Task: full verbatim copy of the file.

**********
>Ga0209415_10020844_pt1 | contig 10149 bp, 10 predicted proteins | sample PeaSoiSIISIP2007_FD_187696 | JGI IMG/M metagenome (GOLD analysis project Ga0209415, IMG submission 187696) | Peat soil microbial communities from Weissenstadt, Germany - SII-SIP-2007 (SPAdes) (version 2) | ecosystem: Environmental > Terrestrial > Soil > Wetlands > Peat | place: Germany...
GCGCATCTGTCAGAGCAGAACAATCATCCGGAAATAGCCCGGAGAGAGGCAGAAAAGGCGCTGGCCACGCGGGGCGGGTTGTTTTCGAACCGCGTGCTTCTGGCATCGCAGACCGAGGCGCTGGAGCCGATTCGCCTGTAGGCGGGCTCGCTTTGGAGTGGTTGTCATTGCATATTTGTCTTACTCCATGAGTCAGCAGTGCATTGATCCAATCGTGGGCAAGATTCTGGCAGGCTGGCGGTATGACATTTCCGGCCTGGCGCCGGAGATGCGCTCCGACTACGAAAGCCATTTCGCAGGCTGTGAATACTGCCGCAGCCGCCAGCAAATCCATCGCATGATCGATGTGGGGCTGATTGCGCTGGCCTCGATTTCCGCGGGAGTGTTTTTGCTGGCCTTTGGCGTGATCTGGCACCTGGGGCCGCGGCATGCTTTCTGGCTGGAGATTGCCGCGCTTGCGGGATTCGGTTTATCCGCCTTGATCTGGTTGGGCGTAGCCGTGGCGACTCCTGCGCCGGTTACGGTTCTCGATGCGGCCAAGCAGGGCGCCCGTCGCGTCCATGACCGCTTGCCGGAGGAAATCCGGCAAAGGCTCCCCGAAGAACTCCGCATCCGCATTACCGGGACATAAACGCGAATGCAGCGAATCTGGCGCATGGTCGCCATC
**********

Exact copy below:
>Ga0209415_10020844_pt1 | contig 10149 bp, 10 predicted proteins | sample PeaSoiSIISIP2007_FD_187696 | JGI IMG/M metagenome (GOLD analysis project Ga0209415, IMG submission 187696) | Peat soil microbial communities from Weissenstadt, Germany - SII-SIP-2007 (SPAdes) (version 2) | ecosystem: Environmental > Terrestrial > Soil > Wetlands > Peat | place: Germany...
GCGCATCTGTCAGAGCAGAACAATCATCCGGAAATAGCCCGGAGAGAGGCAGAAAAGGCGCTGGCCACGCGGGGCGGGTTGTTTTCGAACCGCGTGCTTCTGGCATCGCAGACCGAGGCGCTGGAGCCGATTCGCCTGTAGGCGGGCTCGCTTTGGAGTGGTTGTCATTGCATATTTGTCTTACTCCATGAGTCAGCAGTGCATTGATCCAATCGTGGGCAAGATTCTGGCAGGCTGGCGGTATGACATTTCCGGCCTGGCGCCGGAGATGCGCTCCGACTACGAAAGCCATTTCGCAGGCTGTGAATACTGCCGCAGCCGCCAGCAAATCCATCGCATGATCGATGTGGGGCTGATTGCGCTGGCCTCGATTTCCGCGGGAGTGTTTTTGCTGGCCTTTGGCGTGATCTGGCACCTGGGGCCGCGGCATGCTTTCTGGCTGGAGATTGCCGCGCTTGCGGGATTCGGTTTATCCGCCTTGATCTGGTTGGGCGTAGCCGTGGCGACTCCTGCGCCGGTTACGGTTCTCGATGCGGCCAAGCAGGGCGCCCGTCGCGTCCATGACCGCTTGCCGGAGGAAATCCGGCAAAGGCTCCCCGAAGAACTCCGCATCCGCATTACCGGGACATAAACGCGAATGCAGCGAATCTGGCGCATGGTCGCCATC